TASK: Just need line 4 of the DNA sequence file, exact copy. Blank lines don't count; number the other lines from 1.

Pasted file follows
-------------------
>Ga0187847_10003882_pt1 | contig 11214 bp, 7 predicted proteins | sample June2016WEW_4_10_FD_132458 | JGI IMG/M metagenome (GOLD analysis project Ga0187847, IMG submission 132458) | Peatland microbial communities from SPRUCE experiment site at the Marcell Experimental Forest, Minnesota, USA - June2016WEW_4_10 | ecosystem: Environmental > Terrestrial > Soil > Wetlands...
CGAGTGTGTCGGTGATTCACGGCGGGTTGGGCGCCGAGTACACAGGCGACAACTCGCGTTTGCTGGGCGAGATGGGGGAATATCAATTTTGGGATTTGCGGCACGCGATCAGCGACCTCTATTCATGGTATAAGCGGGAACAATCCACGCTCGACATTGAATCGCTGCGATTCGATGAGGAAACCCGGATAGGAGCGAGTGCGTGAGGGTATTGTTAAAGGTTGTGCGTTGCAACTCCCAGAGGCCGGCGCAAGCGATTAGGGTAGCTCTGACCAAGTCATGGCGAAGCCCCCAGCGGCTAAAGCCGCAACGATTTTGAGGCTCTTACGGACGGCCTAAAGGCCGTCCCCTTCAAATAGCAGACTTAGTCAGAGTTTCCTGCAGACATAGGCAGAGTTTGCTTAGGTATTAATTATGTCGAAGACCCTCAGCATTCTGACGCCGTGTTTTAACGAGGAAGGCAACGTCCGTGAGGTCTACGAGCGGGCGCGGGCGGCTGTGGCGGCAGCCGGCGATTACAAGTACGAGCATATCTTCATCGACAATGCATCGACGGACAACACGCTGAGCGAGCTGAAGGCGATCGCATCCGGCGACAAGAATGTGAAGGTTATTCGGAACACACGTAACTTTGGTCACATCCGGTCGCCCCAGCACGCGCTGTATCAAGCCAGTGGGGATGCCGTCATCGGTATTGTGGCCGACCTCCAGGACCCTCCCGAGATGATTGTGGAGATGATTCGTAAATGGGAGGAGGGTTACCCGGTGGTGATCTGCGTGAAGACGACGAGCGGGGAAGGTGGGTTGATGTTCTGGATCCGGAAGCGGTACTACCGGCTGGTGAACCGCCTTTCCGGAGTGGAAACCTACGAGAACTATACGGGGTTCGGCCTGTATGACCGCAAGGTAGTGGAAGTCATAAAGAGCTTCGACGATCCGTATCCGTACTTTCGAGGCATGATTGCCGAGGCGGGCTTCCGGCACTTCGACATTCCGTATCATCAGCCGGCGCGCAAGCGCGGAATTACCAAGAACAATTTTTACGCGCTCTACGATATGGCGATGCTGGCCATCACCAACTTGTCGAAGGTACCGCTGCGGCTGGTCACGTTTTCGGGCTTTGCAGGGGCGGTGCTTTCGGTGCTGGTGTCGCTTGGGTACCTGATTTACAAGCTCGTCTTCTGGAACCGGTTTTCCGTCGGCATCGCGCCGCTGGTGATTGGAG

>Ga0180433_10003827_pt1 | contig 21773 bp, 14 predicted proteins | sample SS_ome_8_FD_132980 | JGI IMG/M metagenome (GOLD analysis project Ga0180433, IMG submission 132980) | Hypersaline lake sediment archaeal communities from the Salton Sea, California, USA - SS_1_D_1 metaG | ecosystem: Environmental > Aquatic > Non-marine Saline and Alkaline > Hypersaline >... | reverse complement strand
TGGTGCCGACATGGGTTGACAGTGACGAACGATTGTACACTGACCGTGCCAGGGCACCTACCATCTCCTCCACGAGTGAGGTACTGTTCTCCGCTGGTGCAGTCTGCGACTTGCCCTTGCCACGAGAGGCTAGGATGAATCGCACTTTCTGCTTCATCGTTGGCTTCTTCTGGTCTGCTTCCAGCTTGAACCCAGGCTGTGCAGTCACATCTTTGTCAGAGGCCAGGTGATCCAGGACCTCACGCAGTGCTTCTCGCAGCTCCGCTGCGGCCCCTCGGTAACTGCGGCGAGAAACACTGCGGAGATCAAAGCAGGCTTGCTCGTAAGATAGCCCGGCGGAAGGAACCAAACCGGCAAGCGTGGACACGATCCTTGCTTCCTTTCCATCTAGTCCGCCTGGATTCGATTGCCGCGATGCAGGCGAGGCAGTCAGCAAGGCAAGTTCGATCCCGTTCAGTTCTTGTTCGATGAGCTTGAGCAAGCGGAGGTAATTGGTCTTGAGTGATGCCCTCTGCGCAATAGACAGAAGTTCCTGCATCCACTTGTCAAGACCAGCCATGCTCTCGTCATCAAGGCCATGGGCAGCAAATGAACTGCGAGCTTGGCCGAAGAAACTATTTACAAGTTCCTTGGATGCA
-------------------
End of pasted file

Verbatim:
TGGTGCCGACATGGGTTGACAGTGACGAACGATTGTACACTGACCGTGCCAGGGCACCTACCATCTCCTCCACGAGTGAGGTACTGTTCTCCGCTGGTGCAGTCTGCGACTTGCCCTTGCCACGAGAGGCTAGGATGAATCGCACTTTCTGCTTCATCGTTGGCTTCTTCTGGTCTGCTTCCAGCTTGAACCCAGGCTGTGCAGTCACATCTTTGTCAGAGGCCAGGTGATCCAGGACCTCACGCAGTGCTTCTCGCAGCTCCGCTGCGGCCCCTCGGTAACTGCGGCGAGAAACACTGCGGAGATCAAAGCAGGCTTGCTCGTAAGATAGCCCGGCGGAAGGAACCAAACCGGCAAGCGTGGACACGATCCTTGCTTCCTTTCCATCTAGTCCGCCTGGATTCGATTGCCGCGATGCAGGCGAGGCAGTCAGCAAGGCAAGTTCGATCCCGTTCAGTTCTTGTTCGATGAGCTTGAGCAAGCGGAGGTAATTGGTCTTGAGTGATGCCCTCTGCGCAATAGACAGAAGTTCCTGCATCCACTTGTCAAGACCAGCCATGCTCTCGTCATCAAGGCCATGGGCAGCAAATGAACTGCGAGCTTGGCCGAAGAAACTATTTACAAGTTCCTTGGATGCA